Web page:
The light switch—it’s something we take for granted dozens, if not hundreds, of times every day. But if improperly wired, a switch can be an accident waiting to happen.
What Does a Light Switch Do?
An electrical circuit is just what the name implies—a more-or-less circular path through which electricity flows. If there’s a light in the circuit, the bulb draws the current through itself to cause it to glow before the electricity continues on its “circuitous” journey. Break that circuit, and the electricity stops flowing and the bulb doesn’t light up. Sounds simple enough. And that’s the function of a light switch.
What’s Hot and What’s Not
Electrical wiring circuits typically contain three wires. One is the feed wire—the source of the electrical current—and one is the neutral or return wire—the wire that carries the current back to the source, completing the circuit. The third wire is a ground wire to discharge any stray current safely. In electrical parlance, the feed wire is known as the “hot” wire and the neutral wire is usually referred to as either that or as the “return.”
The wires are marked with colored insulation to identify them. The hot wire will be usually be black. The neutral is normally white, but can be any color other than green (including black, unfortunately), and the ground, if there is one, will be either green or bare wire. If for some reason a white or colored wire is being used as the hot wire, it should have a piece of black tape attached to it.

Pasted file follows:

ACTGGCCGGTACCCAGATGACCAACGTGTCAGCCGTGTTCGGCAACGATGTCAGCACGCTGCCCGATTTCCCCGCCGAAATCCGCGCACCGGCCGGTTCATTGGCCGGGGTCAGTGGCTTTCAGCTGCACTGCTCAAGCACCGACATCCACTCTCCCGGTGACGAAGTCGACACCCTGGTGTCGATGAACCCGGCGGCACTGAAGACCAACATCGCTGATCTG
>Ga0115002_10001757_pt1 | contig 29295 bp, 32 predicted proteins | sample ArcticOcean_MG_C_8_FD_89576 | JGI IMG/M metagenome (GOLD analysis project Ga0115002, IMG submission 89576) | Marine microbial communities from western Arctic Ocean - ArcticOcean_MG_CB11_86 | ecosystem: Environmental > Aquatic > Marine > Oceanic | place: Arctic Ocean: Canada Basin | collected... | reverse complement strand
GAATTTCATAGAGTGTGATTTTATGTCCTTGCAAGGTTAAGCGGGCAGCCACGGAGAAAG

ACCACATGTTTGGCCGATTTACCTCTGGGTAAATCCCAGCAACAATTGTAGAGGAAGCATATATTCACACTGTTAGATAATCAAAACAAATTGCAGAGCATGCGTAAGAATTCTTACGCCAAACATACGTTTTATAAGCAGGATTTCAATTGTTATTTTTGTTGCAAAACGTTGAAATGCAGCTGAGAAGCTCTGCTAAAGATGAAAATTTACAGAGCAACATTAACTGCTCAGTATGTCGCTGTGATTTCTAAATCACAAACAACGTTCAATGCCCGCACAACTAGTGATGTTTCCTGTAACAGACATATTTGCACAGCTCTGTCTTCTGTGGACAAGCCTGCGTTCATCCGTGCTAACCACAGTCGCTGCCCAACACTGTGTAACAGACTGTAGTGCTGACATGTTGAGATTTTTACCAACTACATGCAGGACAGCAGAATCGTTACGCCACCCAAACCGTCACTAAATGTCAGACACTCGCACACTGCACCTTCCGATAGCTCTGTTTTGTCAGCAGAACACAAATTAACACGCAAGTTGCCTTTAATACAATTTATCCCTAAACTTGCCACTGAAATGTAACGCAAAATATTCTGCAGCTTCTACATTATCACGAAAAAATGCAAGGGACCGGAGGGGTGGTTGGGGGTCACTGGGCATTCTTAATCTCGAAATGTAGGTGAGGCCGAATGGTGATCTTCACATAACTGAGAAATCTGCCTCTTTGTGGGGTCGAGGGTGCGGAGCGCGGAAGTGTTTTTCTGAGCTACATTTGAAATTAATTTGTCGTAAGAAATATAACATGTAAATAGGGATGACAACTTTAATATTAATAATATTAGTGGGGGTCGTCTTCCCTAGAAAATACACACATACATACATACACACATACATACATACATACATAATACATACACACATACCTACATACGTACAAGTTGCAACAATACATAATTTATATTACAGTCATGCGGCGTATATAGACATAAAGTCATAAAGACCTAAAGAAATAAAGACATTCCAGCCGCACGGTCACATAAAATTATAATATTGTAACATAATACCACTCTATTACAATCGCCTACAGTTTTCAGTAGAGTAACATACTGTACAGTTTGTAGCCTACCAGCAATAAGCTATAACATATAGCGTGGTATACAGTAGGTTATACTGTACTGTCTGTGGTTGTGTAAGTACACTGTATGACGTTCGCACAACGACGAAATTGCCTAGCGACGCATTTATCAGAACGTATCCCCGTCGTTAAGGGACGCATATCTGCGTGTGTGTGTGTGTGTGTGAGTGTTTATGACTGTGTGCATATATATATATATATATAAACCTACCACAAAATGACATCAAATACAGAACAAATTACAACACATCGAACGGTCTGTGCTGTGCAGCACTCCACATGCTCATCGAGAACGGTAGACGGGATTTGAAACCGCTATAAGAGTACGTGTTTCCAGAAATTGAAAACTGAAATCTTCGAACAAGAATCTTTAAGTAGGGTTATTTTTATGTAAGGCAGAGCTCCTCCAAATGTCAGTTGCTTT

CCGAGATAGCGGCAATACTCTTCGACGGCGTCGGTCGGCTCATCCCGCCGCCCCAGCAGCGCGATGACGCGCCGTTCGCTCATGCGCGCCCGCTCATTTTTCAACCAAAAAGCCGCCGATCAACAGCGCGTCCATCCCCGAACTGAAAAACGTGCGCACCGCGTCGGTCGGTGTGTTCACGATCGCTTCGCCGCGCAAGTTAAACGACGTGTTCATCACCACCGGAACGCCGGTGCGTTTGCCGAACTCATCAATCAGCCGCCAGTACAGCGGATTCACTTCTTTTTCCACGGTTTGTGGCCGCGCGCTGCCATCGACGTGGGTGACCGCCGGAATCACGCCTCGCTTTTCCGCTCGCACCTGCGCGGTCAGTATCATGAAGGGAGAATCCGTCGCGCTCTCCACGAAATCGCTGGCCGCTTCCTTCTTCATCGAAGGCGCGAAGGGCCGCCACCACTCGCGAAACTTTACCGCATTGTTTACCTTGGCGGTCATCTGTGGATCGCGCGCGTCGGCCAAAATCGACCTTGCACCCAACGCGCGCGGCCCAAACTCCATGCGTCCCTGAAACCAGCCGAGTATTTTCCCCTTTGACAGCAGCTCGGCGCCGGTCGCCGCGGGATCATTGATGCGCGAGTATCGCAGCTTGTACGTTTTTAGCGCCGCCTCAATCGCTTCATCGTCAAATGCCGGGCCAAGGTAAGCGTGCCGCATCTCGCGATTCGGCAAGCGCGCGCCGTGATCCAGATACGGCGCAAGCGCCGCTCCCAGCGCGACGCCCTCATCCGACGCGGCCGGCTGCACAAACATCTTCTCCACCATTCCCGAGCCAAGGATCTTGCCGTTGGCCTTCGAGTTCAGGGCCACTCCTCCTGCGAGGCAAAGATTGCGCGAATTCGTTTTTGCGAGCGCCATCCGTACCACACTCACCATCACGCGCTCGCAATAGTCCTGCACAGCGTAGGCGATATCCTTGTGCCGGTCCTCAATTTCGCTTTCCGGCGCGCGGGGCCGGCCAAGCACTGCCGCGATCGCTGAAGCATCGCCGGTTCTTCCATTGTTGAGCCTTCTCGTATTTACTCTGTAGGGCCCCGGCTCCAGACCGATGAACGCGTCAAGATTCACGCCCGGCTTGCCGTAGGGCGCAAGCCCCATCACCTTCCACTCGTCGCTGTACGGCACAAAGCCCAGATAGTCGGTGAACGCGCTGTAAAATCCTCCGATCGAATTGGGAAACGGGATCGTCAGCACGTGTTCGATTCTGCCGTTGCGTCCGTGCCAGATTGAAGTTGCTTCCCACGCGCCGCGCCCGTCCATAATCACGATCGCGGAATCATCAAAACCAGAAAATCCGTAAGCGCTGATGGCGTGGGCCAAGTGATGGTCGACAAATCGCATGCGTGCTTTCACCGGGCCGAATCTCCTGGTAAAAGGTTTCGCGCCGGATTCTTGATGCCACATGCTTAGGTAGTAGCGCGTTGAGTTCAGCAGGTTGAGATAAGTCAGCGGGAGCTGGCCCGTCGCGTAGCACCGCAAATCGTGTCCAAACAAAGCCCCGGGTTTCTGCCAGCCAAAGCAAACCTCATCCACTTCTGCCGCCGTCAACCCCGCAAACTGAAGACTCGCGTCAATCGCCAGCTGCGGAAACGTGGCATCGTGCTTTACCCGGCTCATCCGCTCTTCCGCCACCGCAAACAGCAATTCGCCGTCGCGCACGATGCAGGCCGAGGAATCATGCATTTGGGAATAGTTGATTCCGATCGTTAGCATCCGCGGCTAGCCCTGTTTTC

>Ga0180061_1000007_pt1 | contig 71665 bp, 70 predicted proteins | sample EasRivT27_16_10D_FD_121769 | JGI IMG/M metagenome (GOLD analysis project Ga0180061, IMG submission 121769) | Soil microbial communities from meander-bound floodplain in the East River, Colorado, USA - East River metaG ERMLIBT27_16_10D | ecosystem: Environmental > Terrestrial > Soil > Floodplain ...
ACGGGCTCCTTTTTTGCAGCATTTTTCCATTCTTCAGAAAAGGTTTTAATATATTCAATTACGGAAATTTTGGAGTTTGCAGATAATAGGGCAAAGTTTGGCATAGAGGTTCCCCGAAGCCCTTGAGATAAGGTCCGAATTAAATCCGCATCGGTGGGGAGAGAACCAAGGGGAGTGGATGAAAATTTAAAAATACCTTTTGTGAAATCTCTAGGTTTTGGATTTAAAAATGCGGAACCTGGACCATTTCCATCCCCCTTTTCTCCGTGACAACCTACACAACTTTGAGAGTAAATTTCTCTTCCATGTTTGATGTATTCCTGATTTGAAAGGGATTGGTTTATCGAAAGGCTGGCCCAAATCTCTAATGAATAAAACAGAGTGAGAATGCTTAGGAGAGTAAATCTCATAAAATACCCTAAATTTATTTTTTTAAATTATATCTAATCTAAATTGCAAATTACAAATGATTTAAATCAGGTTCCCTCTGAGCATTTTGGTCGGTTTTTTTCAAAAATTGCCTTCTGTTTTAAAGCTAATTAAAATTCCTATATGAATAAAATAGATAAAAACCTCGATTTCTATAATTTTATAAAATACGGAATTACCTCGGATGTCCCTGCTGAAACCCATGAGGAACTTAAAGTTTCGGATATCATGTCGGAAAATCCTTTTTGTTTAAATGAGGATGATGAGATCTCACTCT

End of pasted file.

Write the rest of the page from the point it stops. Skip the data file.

A single-pole light switch has two or three terminals to attach the wires, one on one side with a brass screw for the hot wire, one on the other side with a silver screw for the neutral, and possibly one with a green screw for the ground wire. Some may also have push-in holes on the back, but those are more likely to work loose and cause problems. Use the screw terminals for a proper installation.
Why It Matters
Logic tells us that by breaking the flow of current at any point in the circuit will stop electricity from flowing, causing the light to turn off, and a switch is the easiest way to accomplish that. And that’s true. But what logic doesn’t tell us is that it’s important how that switch is wired.
A switch is designed to break the circuit on its hot side. That’s important because it prevents current from ever reaching the light or other device on the circuit. If the switch is wired “backwards,” with the hot wire attached to the silver neutral screw, in other words, the circuit is broken, but the socket remains energized, creating a shock hazard if you or any other conductor touch it while grounded. Connect the switch properly and the current will never reach the socket when the switch is the “off” position.
When to Call a Pro
There are other considerations when adding or replacing switches such as three-way switches or dimmers. Those will be addressed in future articles. Meanwhile, if you’re uncomfortable or uncertain about wiring a switch, be safe and call a pro. Working on wiring, switches, and outlets safely requires knowledge of electrical circuitry and codes, so don’t risk injury, shock, fire hazards, or expensive repairs by getting in over your head.
If you have any problems or concerns about your electrical service, the pros at Allstar Electrical Services are ready to solve them for you. We offer homeowners, builders, and businesses reliable, professional electrical work that is safe and up to code. Reach us at 303-399-7420!